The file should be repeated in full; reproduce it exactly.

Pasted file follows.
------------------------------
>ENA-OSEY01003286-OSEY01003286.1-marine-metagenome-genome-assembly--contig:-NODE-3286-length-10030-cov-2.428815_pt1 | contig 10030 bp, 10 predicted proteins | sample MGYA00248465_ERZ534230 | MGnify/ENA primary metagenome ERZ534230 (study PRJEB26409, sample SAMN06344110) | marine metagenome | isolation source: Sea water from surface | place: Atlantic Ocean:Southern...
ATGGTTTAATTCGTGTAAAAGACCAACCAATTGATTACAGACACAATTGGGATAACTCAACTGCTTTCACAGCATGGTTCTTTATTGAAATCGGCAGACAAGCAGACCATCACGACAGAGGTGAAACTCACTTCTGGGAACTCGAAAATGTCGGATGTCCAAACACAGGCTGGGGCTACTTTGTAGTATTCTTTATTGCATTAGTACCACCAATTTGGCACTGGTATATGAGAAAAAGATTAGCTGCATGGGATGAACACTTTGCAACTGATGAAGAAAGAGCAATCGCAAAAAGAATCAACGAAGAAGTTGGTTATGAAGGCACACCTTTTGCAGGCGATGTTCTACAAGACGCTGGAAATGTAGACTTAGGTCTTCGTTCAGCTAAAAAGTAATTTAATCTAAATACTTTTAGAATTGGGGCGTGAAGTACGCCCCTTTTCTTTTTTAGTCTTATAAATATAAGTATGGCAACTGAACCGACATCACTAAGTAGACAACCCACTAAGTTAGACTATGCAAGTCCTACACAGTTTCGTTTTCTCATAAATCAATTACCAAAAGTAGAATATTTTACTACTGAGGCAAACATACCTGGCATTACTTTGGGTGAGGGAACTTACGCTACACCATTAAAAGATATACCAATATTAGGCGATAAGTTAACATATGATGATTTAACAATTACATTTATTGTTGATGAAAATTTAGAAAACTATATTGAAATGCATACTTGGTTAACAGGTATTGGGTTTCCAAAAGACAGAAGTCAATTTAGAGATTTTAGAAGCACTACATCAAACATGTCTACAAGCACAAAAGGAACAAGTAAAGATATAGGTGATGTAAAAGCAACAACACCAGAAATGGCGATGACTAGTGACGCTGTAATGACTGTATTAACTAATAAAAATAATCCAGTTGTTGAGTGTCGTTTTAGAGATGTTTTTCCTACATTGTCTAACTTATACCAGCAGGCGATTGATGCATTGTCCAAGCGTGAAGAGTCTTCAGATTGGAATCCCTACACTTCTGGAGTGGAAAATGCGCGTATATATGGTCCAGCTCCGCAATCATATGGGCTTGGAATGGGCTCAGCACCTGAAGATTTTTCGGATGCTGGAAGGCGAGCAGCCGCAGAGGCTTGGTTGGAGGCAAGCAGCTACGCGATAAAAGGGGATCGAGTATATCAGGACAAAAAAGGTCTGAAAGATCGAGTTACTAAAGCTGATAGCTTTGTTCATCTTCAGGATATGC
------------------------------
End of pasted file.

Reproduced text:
>ENA-OSEY01003286-OSEY01003286.1-marine-metagenome-genome-assembly--contig:-NODE-3286-length-10030-cov-2.428815_pt1 | contig 10030 bp, 10 predicted proteins | sample MGYA00248465_ERZ534230 | MGnify/ENA primary metagenome ERZ534230 (study PRJEB26409, sample SAMN06344110) | marine metagenome | isolation source: Sea water from surface | place: Atlantic Ocean:Southern...
ATGGTTTAATTCGTGTAAAAGACCAACCAATTGATTACAGACACAATTGGGATAACTCAACTGCTTTCACAGCATGGTTCTTTATTGAAATCGGCAGACAAGCAGACCATCACGACAGAGGTGAAACTCACTTCTGGGAACTCGAAAATGTCGGATGTCCAAACACAGGCTGGGGCTACTTTGTAGTATTCTTTATTGCATTAGTACCACCAATTTGGCACTGGTATATGAGAAAAAGATTAGCTGCATGGGATGAACACTTTGCAACTGATGAAGAAAGAGCAATCGCAAAAAGAATCAACGAAGAAGTTGGTTATGAAGGCACACCTTTTGCAGGCGATGTTCTACAAGACGCTGGAAATGTAGACTTAGGTCTTCGTTCAGCTAAAAAGTAATTTAATCTAAATACTTTTAGAATTGGGGCGTGAAGTACGCCCCTTTTCTTTTTTAGTCTTATAAATATAAGTATGGCAACTGAACCGACATCACTAAGTAGACAACCCACTAAGTTAGACTATGCAAGTCCTACACAGTTTCGTTTTCTCATAAATCAATTACCAAAAGTAGAATATTTTACTACTGAGGCAAACATACCTGGCATTACTTTGGGTGAGGGAACTTACGCTACACCATTAAAAGATATACCAATATTAGGCGATAAGTTAACATATGATGATTTAACAATTACATTTATTGTTGATGAAAATTTAGAAAACTATATTGAAATGCATACTTGGTTAACAGGTATTGGGTTTCCAAAAGACAGAAGTCAATTTAGAGATTTTAGAAGCACTACATCAAACATGTCTACAAGCACAAAAGGAACAAGTAAAGATATAGGTGATGTAAAAGCAACAACACCAGAAATGGCGATGACTAGTGACGCTGTAATGACTGTATTAACTAATAAAAATAATCCAGTTGTTGAGTGTCGTTTTAGAGATGTTTTTCCTACATTGTCTAACTTATACCAGCAGGCGATTGATGCATTGTCCAAGCGTGAAGAGTCTTCAGATTGGAATCCCTACACTTCTGGAGTGGAAAATGCGCGTATATATGGTCCAGCTCCGCAATCATATGGGCTTGGAATGGGCTCAGCACCTGAAGATTTTTCGGATGCTGGAAGGCGAGCAGCCGCAGAGGCTTGGTTGGAGGCAAGCAGCTACGCGATAAAAGGGGATCGAGTATATCAGGACAAAAAAGGTCTGAAAGATCGAGTTACTAAAGCTGATAGCTTTGTTCATCTTCAGGATATGC